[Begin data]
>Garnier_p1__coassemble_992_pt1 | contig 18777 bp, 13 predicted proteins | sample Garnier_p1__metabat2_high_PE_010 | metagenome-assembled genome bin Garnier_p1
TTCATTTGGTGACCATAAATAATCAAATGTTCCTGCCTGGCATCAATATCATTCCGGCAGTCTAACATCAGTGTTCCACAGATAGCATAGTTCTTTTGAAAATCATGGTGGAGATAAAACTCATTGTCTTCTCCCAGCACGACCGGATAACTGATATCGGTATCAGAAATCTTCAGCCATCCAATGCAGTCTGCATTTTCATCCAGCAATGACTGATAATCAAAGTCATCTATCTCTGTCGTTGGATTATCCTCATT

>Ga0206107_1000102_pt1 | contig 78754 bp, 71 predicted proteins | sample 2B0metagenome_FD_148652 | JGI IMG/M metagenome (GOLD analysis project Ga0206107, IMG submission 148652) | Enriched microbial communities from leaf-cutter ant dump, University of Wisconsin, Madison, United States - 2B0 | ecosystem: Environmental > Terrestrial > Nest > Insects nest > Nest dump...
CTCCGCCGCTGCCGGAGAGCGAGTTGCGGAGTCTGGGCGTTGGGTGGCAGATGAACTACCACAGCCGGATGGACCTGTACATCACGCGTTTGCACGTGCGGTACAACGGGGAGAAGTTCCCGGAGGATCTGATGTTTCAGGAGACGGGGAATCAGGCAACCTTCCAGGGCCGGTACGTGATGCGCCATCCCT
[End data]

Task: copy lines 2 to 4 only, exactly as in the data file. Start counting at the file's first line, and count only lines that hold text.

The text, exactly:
TTCATTTGGTGACCATAAATAATCAAATGTTCCTGCCTGGCATCAATATCATTCCGGCAGTCTAACATCAGTGTTCCACAGATAGCATAGTTCTTTTGAAAATCATGGTGGAGATAAAACTCATTGTCTTCTCCCAGCACGACCGGATAACTGATATCGGTATCAGAAATCTTCAGCCATCCAATGCAGTCTGCATTTTCATCCAGCAATGACTGATAATCAAAGTCATCTATCTCTGTCGTTGGATTATCCTCATT

>Ga0206107_1000102_pt1 | contig 78754 bp, 71 predicted proteins | sample 2B0metagenome_FD_148652 | JGI IMG/M metagenome (GOLD analysis project Ga0206107, IMG submission 148652) | Enriched microbial communities from leaf-cutter ant dump, University of Wisconsin, Madison, United States - 2B0 | ecosystem: Environmental > Terrestrial > Nest > Insects nest > Nest dump...
CTCCGCCGCTGCCGGAGAGCGAGTTGCGGAGTCTGGGCGTTGGGTGGCAGATGAACTACCACAGCCGGATGGACCTGTACATCACGCGTTTGCACGTGCGGTACAACGGGGAGAAGTTCCCGGAGGATCTGATGTTTCAGGAGACGGGGAATCAGGCAACCTTCCAGGGCCGGTACGTGATGCGCCATCCCT